street, by cutting his throat with a rezor. He bad
lately been under great excitement on religious sub
jects, and was much depressed in mind iu regard to
his future fate.
Mr. George,H. McCammont, the gentleman who was
injured so seriously on Sunday week by the fefliiag of
scaffold bridge in Broadway, at tne time a man was
arrested for indulging a morbid curiosity, died at the
N. Y. Hospital on Thursday last.
Margaret McDyrmott, an Irish’ woman, 46 years of
age, was found lying in 'llsth street, insensible from
the effects cf rum, aad taken to the 12th Ward Station
House, where she died.
John Sheridan, a Market boatman, was found dead
in Fulton slip beside his boat. It is supposed he was
accidedtally drowned.
Coroaer Wilhelm held an inquest in 44th street,
near 2d avenue, oa the body of Margaret Muller, a
German-woman, 30 years’of age, who died on Sunday
from natural causes. The fact then became known to
the Coroner, that the infant child of the deceased some
three days previously, had been buried upon the cer
tificate of one Dr. Hunter, living in 3d avenue, he
never having seen the child or its mother, but granted
the burial certificate from information alone received
from a third party, and not frons actual knowledge
as to what caused death. Hunter was subpeenmd be
fore the Coroner, put under oath, and testified to
giving the certificate under the circumstance above
set forth, that he did it at the request of the mid-wife,
and that he received the sum of fifty cents for so
doing.
Tee Screeching Wokan.— ln those days
when Cherry street was .out-of town, and red coats
moved about the streets, while Washington and his
bests lay on the catlines of Westchester county, aad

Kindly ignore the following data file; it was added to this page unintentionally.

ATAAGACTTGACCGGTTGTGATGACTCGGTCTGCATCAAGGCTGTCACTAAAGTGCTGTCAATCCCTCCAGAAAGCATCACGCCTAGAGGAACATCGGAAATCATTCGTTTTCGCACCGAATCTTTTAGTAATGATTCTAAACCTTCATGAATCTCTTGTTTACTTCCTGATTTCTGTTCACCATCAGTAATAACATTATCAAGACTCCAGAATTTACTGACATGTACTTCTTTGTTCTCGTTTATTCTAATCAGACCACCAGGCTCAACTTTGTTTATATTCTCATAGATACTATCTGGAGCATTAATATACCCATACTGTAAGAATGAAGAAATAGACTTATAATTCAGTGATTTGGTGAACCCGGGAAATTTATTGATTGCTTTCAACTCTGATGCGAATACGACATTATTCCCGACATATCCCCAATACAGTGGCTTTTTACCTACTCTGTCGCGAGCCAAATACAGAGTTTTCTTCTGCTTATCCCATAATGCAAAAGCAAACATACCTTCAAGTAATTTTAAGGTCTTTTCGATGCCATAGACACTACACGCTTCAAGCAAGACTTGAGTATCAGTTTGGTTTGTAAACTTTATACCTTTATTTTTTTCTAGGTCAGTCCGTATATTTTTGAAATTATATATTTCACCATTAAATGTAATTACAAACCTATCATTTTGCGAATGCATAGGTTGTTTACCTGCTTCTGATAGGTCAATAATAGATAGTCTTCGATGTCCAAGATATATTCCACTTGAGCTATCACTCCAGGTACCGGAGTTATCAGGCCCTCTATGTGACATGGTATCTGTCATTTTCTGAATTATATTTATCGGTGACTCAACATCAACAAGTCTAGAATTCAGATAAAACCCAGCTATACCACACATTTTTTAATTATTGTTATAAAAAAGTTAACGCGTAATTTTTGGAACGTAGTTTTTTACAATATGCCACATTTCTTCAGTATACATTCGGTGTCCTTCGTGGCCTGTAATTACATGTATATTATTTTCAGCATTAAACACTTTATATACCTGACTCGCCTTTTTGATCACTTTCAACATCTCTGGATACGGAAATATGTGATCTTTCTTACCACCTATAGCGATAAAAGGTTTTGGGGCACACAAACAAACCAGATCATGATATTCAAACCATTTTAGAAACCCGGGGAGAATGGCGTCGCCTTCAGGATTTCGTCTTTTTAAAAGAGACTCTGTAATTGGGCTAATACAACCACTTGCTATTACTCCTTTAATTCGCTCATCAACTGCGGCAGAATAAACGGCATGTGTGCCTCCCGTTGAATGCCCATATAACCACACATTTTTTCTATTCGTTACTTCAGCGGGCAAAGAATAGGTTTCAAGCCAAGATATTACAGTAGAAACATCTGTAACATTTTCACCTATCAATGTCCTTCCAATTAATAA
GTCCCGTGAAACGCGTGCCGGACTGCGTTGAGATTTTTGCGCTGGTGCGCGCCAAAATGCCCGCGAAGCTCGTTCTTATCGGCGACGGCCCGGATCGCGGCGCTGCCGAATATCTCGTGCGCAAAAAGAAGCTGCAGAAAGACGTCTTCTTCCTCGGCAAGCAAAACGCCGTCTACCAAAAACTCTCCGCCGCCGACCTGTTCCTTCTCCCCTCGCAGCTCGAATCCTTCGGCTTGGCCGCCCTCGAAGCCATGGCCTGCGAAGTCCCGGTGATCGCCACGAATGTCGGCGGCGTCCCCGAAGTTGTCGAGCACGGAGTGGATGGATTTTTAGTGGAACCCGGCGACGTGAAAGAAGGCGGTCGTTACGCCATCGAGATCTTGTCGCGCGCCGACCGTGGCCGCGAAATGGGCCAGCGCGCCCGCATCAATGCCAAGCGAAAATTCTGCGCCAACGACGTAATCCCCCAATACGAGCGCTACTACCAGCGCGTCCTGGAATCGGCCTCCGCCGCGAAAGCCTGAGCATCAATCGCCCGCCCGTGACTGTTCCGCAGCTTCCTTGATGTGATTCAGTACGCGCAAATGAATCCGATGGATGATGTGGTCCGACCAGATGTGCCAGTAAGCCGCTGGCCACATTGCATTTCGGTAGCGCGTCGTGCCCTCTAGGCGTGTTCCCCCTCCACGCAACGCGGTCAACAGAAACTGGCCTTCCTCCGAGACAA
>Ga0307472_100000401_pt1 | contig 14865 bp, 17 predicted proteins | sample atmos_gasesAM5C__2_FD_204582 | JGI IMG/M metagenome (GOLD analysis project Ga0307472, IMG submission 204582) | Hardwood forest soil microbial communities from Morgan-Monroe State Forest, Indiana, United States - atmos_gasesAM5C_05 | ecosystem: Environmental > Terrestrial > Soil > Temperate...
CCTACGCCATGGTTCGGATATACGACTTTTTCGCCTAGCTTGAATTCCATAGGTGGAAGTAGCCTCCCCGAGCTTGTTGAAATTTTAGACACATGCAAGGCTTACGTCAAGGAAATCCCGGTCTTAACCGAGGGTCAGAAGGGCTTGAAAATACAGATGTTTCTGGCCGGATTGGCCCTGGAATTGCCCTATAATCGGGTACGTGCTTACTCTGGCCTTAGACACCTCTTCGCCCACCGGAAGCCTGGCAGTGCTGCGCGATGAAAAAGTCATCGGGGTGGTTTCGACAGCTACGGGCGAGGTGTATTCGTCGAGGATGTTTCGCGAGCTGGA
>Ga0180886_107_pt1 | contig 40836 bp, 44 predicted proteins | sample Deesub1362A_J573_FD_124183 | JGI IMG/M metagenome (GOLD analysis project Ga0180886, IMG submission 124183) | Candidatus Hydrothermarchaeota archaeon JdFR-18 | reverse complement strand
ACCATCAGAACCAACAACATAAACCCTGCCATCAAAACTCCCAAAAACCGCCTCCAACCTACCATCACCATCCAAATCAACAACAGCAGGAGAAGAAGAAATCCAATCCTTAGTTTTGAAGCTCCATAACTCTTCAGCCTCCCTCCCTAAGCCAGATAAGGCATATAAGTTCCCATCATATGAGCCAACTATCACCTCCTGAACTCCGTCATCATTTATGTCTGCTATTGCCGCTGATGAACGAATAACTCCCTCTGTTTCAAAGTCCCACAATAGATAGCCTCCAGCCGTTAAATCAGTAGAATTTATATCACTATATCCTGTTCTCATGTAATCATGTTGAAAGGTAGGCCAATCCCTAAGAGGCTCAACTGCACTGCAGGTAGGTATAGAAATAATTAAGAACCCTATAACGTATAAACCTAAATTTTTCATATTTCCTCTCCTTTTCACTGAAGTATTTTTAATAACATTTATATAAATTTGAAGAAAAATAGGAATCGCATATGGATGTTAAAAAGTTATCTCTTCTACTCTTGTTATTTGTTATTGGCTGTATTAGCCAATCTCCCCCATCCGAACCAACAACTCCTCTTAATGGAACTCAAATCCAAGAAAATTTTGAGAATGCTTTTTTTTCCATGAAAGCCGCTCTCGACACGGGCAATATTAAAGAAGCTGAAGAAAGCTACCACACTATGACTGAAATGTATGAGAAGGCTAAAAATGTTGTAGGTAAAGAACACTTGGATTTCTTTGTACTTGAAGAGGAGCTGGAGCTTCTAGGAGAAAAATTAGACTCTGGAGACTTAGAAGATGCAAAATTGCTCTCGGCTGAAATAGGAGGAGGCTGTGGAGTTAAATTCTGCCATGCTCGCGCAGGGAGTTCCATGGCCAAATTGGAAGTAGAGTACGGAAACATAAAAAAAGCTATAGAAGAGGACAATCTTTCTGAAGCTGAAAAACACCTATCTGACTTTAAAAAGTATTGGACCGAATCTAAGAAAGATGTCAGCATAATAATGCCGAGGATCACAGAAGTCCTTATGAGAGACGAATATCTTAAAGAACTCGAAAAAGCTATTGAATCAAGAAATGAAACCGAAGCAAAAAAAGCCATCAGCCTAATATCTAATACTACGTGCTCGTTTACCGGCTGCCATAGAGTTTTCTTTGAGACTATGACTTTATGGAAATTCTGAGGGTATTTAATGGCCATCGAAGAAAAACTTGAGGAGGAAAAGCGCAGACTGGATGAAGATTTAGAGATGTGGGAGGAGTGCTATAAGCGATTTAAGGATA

-poor Charlotte Temple wandered houseless tiirou-qa
the pelting storm, there was an appearance iu this city
Calculated to appal the stoutest heart—a midnight cry
piercing the chamber of the invalid, which w-.ks deemed
the sure precursor of death. A lady mother beus over
the soft crimson! couch of her only child, breathing the
prayer of hope for its recovery. Suddenly a siraaga
ringing, piercing scream ru.ffied through her brain like
an arrow cf fire. She looked up, and beheld ai the
winder? a long, deathly face, add two large coal black
eyes g ared iu upon her suffering babe. Instantly tha
object vanished, but not so the impression it had made.
The mother’s heart sank within her; aad, before the
dawning, she looked down upon the mrifbie cheek of
death. At the hour of midnight, an offifer, returmag
from the quarters of the British governor, met a tali,
pale woman, in white. She looked into his face stlih
her terrible black eyes. He boldly demanded her bu.-i
--ne:s— she gave an unearthly scream, which sen: the
blood like an ice-bolt to his heart, and fled with the
peed of lightning. In less liuni six weeks afterwards
that officer was swinging between heavsn and earth, a
jiUltss corpse. It was Major John Andre, a: juta,;t
general Of the British army’. We have no such ladies
now. The ewest loves who perambulate our streets
have teber fish to fry than s-ereatulng death-warnings:
and much rather walk into N . 99 B-i.-.erv, iad
ake a tuck at those splendid Axmisster and’ Turkey
■■ arpets which are told at such astonishingly low prices
by Mr. Hikam Anderson ; or at the gold, white, buff,
croll or plain Window Shades, at Gs„ 125., 20s. or 405.,
nd from that to $lO perpair. Ingrain Carpetiegs,
English and Anicri an. cheaper by 20 to 25 per cent.,
than they can be obtained at any other establfahine.-:t.
Oil cloths of every deacriptiou; Rugs, Table aad Pima
Covers, and every thing iu his line is to be found at this
mammoth establishment, of the best fabrics, the rsest
pleasing and various designs. French, Germ ai, Eng
lish and American carpets of the most mugnificent and
bnsutiful deecriptloxis; with ehe»per kinds lor these
who desite to purchase them. Beautiful StafoCarpete»
Stair-B*jds, &c., -ifC., at the great emporium of Hiram’
Andersen, No. 99 Bowery.
Queen Victoria and mr Troops. —lt was
an interesting occasion when her subjects were about
to depart in warlike guise, the pretty little Queen bow